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Is Khamenei really against the nuclear deal? Open in fullscreen

Majid Mohammadi

Is Khamenei really against the nuclear deal?

Khamenei backed the diplomatic team during the nuclear talks (Getty)

Date of publication: 19 August, 2015

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Comment: Iran's public awaits a clear stance by their supreme leader on the nuclear deal - but there are many reasons why it will not be forthcoming, says Majid Mohammadi.

Several weeks after Iran agreed a nuclear deal with world powers, Iran is still no clearer on the stance of its supreme leader, Ayatollah Ali Khamenei.

The main source of confusion among Khamenei's appointees and loyalists are ambiguous statements made after the deal was struck. After paying respect and appreciation to the diplomatic team, he said: "Whether this deal is ratified or rejected, we will not allow anyone to misuse it."



He doesn't make clear which body of the Iranian government would review the deal and who he believes wants to misuse it. Furthermore, he has not publicly confirmed the deal and has been silent on its details.

The Obama administration in the US has been trying to sell the deal its public. Khamenei has not even tried with his.

This appears to be a break from the standard. Khamenei has shown, in 27 years of leadership, that he prefers to micromanage the country's affairs, especially its foreign policy. The nuclear deal was impossible without his input and consent at each step.

So why now the ambiguity? Two reasons could explain this. Firstly, he does not want to be seen as a leader who compromises and accepts significant concessions. He called his decisions to enter the negotiations "heroic flexibility" to prevent any reading of his actions as a sign of weakness. Khamenei also increased his anti-US rhetoric after the deal was struck.

Secondly, he doesn't want to take responsibility for the costs of a nuclear programme that will now effectively be mothballed. He has presided over a policy that has cost the Iranian people billions of dollars, and more than $100 billion in economic losses due to sanctions.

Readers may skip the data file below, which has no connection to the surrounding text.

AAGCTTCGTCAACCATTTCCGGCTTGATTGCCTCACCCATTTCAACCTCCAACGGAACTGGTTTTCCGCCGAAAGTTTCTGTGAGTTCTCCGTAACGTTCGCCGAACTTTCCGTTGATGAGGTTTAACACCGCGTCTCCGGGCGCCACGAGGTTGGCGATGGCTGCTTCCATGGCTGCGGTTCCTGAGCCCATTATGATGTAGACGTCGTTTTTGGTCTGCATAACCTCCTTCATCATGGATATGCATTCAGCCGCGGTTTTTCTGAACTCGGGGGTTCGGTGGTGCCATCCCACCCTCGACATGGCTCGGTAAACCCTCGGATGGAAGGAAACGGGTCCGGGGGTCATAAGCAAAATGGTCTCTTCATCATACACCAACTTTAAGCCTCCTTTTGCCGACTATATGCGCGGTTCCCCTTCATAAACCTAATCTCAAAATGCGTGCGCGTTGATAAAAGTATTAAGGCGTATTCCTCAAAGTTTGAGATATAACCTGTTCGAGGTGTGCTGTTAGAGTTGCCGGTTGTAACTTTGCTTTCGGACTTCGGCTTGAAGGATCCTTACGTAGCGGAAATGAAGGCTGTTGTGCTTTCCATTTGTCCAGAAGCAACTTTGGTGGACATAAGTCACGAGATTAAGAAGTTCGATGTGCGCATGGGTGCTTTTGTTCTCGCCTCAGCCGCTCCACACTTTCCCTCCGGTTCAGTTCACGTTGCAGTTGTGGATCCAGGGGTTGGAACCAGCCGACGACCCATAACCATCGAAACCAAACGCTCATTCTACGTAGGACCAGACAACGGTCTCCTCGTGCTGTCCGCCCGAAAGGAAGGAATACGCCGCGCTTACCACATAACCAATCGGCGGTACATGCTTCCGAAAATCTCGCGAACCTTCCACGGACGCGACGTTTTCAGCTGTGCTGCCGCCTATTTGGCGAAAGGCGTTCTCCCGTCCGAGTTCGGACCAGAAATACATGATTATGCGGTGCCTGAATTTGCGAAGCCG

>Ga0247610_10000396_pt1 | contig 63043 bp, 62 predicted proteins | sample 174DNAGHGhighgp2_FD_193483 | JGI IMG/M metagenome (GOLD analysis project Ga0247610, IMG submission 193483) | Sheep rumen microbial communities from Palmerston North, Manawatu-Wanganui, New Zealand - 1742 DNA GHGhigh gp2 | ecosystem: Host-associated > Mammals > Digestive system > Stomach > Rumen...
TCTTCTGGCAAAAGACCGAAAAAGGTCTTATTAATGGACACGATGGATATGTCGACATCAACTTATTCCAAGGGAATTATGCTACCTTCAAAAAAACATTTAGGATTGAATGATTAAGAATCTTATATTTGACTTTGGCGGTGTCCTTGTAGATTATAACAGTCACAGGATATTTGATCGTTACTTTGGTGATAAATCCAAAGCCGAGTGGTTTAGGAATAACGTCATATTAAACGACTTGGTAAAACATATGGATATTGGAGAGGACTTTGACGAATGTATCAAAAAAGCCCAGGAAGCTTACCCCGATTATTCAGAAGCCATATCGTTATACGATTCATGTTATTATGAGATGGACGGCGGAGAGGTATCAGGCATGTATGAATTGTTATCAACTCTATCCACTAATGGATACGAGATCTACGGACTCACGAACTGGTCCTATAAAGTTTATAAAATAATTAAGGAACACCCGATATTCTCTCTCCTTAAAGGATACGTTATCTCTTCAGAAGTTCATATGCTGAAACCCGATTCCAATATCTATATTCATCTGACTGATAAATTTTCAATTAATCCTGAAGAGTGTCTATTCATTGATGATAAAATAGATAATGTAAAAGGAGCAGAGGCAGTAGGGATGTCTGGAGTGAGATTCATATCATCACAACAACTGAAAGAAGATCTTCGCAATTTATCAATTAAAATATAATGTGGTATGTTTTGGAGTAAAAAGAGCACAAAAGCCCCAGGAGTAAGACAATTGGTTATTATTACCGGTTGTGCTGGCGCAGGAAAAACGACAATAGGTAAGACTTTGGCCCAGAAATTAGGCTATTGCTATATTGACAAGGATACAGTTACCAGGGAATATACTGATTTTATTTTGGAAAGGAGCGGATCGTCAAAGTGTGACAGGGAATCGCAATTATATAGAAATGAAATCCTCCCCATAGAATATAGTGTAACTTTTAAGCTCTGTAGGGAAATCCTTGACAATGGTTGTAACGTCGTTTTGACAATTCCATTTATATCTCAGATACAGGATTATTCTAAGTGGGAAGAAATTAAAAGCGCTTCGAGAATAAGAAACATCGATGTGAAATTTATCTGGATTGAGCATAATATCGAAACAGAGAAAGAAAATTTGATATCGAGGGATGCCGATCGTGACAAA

Iran's Foreign Minister Mohammad Javad Zarif says that "1kg of 20 percent enriched uranium is just $14,000 in the global market and it has cost way higher than that for us". 

Considering such losses, Khamenei cannot be the cheerleader for the deal.

The blame game

Husein Shariatmadari, Khamenei's representative on the Kayhan Daily and its editor in chief, believes the ayatollah delegated decision-making on the deal to President Hassan Rouhani and Iran's Islamic consultative assembly, the majlis. Others are not so sure.

Shariatmadari believes Khamemei should expect the majlis to reject the deal. However, it seems that the security and military establishments, both loyal to Khamenei, are comfortable with the nuclear agreement.

In this situation, the only function of opposing the deal would be to blame the administration of Rouhani for all of its shortcomings.

Khamenei played the same game with both Rafsanjani and Khatami administrations. While he was micromanaging the country, the ayatollah behaved and spoke as if he had no responsibility in the countries' affairs.

He continues to preach on policy and decision-making as if he has no hand in running the country. This is against all his constitutional and actual powers. He is above the law, unaccountable and under no checks or balances.

Majid Mohammadi is an Iranian-born academic, and the author of dozens of books in Persian and English on politics, arts and religion in Iran.

Opinions expressed in this article remain those of the author and do not necessarily represent those of al-Araby al-Jadeed, its editorial board or staff.

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